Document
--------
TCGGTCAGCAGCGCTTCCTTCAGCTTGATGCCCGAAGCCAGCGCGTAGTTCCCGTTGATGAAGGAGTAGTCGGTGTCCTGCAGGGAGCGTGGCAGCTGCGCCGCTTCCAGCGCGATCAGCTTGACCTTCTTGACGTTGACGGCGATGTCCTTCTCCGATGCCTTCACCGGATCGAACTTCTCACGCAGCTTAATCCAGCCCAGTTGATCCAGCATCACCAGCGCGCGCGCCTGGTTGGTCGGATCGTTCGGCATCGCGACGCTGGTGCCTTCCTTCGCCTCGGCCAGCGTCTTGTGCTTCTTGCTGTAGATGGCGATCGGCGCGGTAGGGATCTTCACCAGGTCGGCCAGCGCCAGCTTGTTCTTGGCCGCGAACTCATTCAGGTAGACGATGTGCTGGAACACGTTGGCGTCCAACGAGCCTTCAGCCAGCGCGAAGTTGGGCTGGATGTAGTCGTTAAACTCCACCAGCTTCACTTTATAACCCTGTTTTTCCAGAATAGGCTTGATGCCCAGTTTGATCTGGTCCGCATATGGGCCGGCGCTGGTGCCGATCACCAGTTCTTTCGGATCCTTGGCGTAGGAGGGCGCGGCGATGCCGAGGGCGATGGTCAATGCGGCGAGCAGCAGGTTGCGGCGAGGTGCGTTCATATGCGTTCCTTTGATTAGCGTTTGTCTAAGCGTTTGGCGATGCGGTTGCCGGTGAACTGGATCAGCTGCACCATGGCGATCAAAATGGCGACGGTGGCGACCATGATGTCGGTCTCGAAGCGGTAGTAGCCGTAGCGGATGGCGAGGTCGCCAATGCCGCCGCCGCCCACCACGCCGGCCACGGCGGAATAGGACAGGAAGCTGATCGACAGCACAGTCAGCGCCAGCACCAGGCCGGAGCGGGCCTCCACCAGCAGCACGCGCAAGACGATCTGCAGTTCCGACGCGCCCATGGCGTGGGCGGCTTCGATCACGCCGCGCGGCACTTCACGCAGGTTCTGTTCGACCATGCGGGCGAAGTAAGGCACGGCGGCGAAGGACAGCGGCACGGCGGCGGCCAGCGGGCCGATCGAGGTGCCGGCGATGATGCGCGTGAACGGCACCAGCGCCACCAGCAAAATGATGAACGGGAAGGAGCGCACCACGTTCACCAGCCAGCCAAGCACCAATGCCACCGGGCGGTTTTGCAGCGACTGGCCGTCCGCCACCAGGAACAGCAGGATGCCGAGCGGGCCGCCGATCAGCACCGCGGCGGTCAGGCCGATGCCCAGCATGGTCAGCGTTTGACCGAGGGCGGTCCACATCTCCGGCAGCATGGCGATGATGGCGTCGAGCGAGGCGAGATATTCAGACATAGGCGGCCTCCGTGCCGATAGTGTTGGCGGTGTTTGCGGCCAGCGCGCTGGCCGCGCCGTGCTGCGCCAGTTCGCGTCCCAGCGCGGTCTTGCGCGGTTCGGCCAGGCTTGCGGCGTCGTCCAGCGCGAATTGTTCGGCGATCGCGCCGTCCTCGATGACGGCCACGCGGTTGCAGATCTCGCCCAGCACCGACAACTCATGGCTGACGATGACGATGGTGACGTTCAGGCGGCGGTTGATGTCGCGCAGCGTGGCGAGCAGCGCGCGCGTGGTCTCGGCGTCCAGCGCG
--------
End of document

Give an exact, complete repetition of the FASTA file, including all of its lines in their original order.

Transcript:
TCGGTCAGCAGCGCTTCCTTCAGCTTGATGCCCGAAGCCAGCGCGTAGTTCCCGTTGATGAAGGAGTAGTCGGTGTCCTGCAGGGAGCGTGGCAGCTGCGCCGCTTCCAGCGCGATCAGCTTGACCTTCTTGACGTTGACGGCGATGTCCTTCTCCGATGCCTTCACCGGATCGAACTTCTCACGCAGCTTAATCCAGCCCAGTTGATCCAGCATCACCAGCGCGCGCGCCTGGTTGGTCGGATCGTTCGGCATCGCGACGCTGGTGCCTTCCTTCGCCTCGGCCAGCGTCTTGTGCTTCTTGCTGTAGATGGCGATCGGCGCGGTAGGGATCTTCACCAGGTCGGCCAGCGCCAGCTTGTTCTTGGCCGCGAACTCATTCAGGTAGACGATGTGCTGGAACACGTTGGCGTCCAACGAGCCTTCAGCCAGCGCGAAGTTGGGCTGGATGTAGTCGTTAAACTCCACCAGCTTCACTTTATAACCCTGTTTTTCCAGAATAGGCTTGATGCCCAGTTTGATCTGGTCCGCATATGGGCCGGCGCTGGTGCCGATCACCAGTTCTTTCGGATCCTTGGCGTAGGAGGGCGCGGCGATGCCGAGGGCGATGGTCAATGCGGCGAGCAGCAGGTTGCGGCGAGGTGCGTTCATATGCGTTCCTTTGATTAGCGTTTGTCTAAGCGTTTGGCGATGCGGTTGCCGGTGAACTGGATCAGCTGCACCATGGCGATCAAAATGGCGACGGTGGCGACCATGATGTCGGTCTCGAAGCGGTAGTAGCCGTAGCGGATGGCGAGGTCGCCAATGCCGCCGCCGCCCACCACGCCGGCCACGGCGGAATAGGACAGGAAGCTGATCGACAGCACAGTCAGCGCCAGCACCAGGCCGGAGCGGGCCTCCACCAGCAGCACGCGCAAGACGATCTGCAGTTCCGACGCGCCCATGGCGTGGGCGGCTTCGATCACGCCGCGCGGCACTTCACGCAGGTTCTGTTCGACCATGCGGGCGAAGTAAGGCACGGCGGCGAAGGACAGCGGCACGGCGGCGGCCAGCGGGCCGATCGAGGTGCCGGCGATGATGCGCGTGAACGGCACCAGCGCCACCAGCAAAATGATGAACGGGAAGGAGCGCACCACGTTCACCAGCCAGCCAAGCACCAATGCCACCGGGCGGTTTTGCAGCGACTGGCCGTCCGCCACCAGGAACAGCAGGATGCCGAGCGGGCCGCCGATCAGCACCGCGGCGGTCAGGCCGATGCCCAGCATGGTCAGCGTTTGACCGAGGGCGGTCCACATCTCCGGCAGCATGGCGATGATGGCGTCGAGCGAGGCGAGATATTCAGACATAGGCGGCCTCCGTGCCGATAGTGTTGGCGGTGTTTGCGGCCAGCGCGCTGGCCGCGCCGTGCTGCGCCAGTTCGCGTCCCAGCGCGGTCTTGCGCGGTTCGGCCAGGCTTGCGGCGTCGTCCAGCGCGAATTGTTCGGCGATCGCGCCGTCCTCGATGACGGCCACGCGGTTGCAGATCTCGCCCAGCACCGACAACTCATGGCTGACGATGACGATGGTGACGTTCAGGCGGCGGTTGATGTCGCGCAGCGTGGCGAGCAGCGCGCGCGTGGTCTCGGCGTCCAGCGCG